The first part of this summer story starts in 1981
Welcome to Normandy 1
We’re supposed to be going our summer holidays in Normandy
Going a motoring holiday in France with mum. (We called them motoring holidays back then, nowadays you might call it a road trip, and the way the world is going it’s gonna be the end of the road for the road trip.)
I’ve nipped round to see Paul (Our neighbour four doors down) . We’re sitting in his kitchen drowning in tea and suffocating in clouds of smoke. I’m smoking Gauloises, ‘cos nobody else at school smokes them, and I’ll do anything to be different, ‘cos that’s the way it is when you’re young, you wanna exist.
“You driven round France then?” I ask Paul
“Yeah drove all round, west to east, side-to-side. from, never done top to bottom though. Never been south
“You must have seen loads though.”
Paul rolled himself a cigarette. He rolled them thin and mean like he’d been in prison or something
“Didn’t see much” he said presently. “Don’t see much when you’re driving a tank. Eyes on the road, staring through a small slit, and always some bastard trying to kill ya.”
Paul started his road trip in Normandy and finally ended up in Germany
“Normandy’s nice. You’ll like Normandy” says Paul
So, we got off in Le Havre. Mum didn’t like le Havre though. We drove to a hotel in Dieppe Mum didn’t like the Hotel – shared toilet on the landing, dirty bedding and chipped crockery at breakfast. She told the owner. “I want a refund” she screamed in her shrill indignant tones. The manager groaned and grumbled and shrugged his shoulders and (from what I could understand with my schoolboy French), he told us to F***, which we did. Mum drove our rickety old Renault 6 as far as she could until it broke down near Macon, in the Burgundy region.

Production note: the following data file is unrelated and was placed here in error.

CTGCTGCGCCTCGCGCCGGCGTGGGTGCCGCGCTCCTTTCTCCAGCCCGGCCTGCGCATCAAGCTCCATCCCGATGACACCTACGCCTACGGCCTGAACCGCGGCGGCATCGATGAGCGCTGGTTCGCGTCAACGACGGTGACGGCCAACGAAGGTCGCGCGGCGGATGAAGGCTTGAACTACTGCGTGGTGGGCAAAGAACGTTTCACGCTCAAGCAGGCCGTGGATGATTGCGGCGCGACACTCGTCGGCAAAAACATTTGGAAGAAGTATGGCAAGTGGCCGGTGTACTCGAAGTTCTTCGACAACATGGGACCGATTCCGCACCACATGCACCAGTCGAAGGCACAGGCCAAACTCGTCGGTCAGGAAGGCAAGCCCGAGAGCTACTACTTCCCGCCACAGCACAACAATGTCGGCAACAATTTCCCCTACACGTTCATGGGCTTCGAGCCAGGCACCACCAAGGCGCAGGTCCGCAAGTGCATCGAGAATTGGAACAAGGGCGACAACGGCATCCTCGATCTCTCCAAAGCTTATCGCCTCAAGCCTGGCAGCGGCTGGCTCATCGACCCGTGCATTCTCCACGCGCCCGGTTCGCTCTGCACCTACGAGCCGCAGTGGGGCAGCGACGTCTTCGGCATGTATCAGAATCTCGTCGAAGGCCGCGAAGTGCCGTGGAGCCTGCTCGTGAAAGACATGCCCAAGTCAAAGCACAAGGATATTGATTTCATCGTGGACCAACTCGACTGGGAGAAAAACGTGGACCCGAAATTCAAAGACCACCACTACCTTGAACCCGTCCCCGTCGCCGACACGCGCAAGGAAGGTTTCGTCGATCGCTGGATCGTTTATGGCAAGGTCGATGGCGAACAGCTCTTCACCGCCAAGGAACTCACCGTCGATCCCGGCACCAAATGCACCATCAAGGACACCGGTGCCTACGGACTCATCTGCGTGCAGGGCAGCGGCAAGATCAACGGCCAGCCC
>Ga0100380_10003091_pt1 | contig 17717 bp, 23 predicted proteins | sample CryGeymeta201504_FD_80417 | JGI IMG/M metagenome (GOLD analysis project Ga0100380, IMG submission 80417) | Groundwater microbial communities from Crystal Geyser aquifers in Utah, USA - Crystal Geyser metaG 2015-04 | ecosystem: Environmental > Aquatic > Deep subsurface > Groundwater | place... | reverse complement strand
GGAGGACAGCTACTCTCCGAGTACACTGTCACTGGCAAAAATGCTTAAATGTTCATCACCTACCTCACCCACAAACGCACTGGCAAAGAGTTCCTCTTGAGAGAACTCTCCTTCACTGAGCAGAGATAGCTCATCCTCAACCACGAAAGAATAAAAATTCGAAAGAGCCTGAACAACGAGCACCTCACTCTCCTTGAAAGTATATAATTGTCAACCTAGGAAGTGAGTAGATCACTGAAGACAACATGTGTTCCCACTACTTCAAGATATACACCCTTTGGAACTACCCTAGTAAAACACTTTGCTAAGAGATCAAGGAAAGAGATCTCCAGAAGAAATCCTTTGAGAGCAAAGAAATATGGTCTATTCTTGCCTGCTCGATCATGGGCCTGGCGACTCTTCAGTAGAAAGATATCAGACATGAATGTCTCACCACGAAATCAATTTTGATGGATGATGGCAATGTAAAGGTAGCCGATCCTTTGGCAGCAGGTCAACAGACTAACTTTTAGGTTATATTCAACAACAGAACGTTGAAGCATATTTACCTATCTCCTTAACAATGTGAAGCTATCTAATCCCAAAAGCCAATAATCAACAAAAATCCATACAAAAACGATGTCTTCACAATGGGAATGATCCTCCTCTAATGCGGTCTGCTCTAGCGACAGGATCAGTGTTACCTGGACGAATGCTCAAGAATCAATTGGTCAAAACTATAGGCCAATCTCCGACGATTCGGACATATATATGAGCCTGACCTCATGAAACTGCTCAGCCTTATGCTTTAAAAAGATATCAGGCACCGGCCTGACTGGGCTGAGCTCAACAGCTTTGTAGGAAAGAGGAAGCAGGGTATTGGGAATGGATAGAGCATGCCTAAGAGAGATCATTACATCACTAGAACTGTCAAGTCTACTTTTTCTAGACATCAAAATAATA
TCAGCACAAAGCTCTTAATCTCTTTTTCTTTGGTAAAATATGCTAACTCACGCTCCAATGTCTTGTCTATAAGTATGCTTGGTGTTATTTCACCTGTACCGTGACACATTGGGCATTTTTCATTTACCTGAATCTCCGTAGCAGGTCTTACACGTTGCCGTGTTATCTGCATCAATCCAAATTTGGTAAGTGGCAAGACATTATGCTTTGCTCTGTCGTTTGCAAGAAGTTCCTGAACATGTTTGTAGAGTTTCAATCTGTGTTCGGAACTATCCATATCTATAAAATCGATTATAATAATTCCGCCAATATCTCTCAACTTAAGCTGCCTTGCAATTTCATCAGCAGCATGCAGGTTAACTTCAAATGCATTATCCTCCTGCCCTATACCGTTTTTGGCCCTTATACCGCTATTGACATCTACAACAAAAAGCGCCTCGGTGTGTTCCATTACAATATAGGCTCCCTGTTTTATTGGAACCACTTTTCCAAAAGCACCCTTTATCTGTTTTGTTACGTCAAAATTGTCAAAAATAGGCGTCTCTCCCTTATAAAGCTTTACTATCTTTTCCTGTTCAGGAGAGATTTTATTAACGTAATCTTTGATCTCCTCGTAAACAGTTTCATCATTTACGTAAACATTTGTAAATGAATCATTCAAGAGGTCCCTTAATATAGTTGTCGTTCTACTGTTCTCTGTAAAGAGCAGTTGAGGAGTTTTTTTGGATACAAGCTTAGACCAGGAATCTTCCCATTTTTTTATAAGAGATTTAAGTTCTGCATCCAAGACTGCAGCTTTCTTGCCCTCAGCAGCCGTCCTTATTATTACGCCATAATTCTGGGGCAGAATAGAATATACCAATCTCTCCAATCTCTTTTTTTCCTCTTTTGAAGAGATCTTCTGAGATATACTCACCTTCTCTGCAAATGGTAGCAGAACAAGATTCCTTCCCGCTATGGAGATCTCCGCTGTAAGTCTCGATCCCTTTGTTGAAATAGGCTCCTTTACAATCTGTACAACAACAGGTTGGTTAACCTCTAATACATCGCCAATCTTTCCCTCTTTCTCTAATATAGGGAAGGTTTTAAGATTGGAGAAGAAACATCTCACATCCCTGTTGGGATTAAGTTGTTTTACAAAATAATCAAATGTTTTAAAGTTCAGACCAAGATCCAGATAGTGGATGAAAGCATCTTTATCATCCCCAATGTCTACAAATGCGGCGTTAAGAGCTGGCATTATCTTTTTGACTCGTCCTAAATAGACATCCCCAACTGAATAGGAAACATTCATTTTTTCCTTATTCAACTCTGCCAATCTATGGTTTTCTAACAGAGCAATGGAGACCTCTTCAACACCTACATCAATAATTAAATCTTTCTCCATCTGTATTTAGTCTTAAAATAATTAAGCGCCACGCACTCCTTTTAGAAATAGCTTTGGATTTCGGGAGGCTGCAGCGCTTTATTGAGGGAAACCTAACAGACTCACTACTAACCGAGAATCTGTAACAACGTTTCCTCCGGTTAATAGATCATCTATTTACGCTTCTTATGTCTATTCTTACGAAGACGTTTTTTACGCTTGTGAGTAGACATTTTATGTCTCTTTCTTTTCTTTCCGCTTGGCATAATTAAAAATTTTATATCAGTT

A well-worn mechanic, (with a smoking Gauloises seemingly glued to his lower lip), walked around the car several times. He stared in the motor, he kicked the tyres, he opened and closed all the doors, he sat in the driver’s seat and tried to start the car. He called over an identical, well-worn fuming grease monkey, for a second opinion. They grumbled and groaned and grunted in their gruff guttural phlegmy Gauloises French, then told mum that her car didn’t work (I had enough school French to understand that)
After more lengthy gesticulating conversations, I ascertained that the car was very broken and it would need a new part and it would take a week to fix. (and I was dying for a cigarette, but mum doesn’t know I smoke, that’s why I go round Paul’s house)
Ok. Guess the holiday is gonna be here in Macon. Welcome to Normandy